2002 campaign: unemployment & housing hasn't improved

Until 2002, Newark Mayor Sharpe James appeared to be an invincible political figure. Since first winning elective office in 1970, he had never lost an election. Something changed in 2002.

Cory Booker was not the typical, weak, opponent. Challenging a 16-year incumbent may strike some as a quixotic enterprise, but a number of factors suggest that Booker's run in 2002 could be classified as strategic. Booker maintained that conditions in the city (i.e., high unemployment, low home ownership, and low high school graduation rates) had not improved since James had taken office. Moreover, James' administration had been implicated in corruption scandals.

Sharpe James responded to Cory Booker's candidacy by making the election a contest of racial authenticity. Because James realized that he was losing among whites and Latinos, he knew he had to consolidate the black vote, calling James the "real deal." [Booker lost 53%-46%]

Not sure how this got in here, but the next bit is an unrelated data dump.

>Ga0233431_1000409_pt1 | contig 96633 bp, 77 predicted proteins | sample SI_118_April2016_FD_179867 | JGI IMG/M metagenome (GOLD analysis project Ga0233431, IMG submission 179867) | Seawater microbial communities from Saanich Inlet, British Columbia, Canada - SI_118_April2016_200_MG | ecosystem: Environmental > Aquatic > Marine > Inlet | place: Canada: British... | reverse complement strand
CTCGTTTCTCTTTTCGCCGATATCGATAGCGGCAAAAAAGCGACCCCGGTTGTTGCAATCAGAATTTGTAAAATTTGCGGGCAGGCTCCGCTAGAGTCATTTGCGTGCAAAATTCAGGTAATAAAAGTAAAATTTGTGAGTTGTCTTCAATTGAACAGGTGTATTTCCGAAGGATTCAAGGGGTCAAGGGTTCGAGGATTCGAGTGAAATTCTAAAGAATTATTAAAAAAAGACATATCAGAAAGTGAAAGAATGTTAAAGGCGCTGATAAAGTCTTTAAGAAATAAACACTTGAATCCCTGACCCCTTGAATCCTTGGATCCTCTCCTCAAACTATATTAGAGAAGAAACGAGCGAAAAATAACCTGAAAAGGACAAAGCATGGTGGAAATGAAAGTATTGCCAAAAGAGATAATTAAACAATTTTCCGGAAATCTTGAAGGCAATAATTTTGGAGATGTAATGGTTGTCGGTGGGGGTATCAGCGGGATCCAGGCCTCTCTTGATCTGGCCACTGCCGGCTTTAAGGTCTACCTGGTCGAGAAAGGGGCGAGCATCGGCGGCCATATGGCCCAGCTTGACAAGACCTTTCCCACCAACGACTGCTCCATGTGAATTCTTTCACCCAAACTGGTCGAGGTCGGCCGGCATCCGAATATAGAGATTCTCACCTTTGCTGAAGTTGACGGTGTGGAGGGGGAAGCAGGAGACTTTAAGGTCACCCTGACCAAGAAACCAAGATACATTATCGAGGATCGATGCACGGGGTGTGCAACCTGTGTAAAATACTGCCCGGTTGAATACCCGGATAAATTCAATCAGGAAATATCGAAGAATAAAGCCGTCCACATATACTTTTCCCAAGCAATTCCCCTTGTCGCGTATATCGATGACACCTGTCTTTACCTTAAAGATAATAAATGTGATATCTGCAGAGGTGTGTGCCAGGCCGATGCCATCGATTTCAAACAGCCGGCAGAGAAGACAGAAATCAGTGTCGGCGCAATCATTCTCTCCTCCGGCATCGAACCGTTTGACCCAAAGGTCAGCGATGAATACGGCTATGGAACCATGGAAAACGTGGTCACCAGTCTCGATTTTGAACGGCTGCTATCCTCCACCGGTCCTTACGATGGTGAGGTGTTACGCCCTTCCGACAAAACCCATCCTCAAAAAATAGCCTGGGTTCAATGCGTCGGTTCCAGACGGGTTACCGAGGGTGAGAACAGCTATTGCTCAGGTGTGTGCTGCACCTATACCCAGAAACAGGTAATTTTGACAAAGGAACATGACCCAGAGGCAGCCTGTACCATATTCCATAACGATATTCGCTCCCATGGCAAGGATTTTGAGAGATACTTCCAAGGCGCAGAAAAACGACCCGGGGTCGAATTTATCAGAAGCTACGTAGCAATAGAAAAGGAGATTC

Source: The New Black Politician, by Andra Gillespie, p. 63-4 , May 7, 2012

Passed laws on prevailing wage & large-scale firings

Our Administration has taken numerous steps [on labor issues]: from being the first city in New Jersey to adopt a prevailing wage law to the first city to pass legislation to prevent large scale firing of workers when new contracts are awarded.
Source: 2008 State of the City Address , Feb 1, 2008

Raise the minimum wage to $10.10 per hour by 2016.

Booker co-sponsored Minimum Wage Fairness Act

Congressional summary: Increases the federal minimum wage for employees to:

  1. $8.20 an hour beginning 6 months after enactment
  2. $9.15 an hour beginning 1 year later,
  3. $10.10 an hour beginning 2 years later, and
  4. an amount determined by increases in the Consumer Price Index, beginning annually after 3 years.

Proponent's argument in favor (RaiseTheMinimumWage.com): The federal minimum wage of $7.25 per hour remains decades out of date, and the federal minimum wage for tipped workers--$2.13 per hour--has not increased in over 20 years. The minimum wage of the past provided significantly more buying power than it does today. The minimum wage of $1.60 an hour in 1968 would be $10.56 today when adjusted for inflation.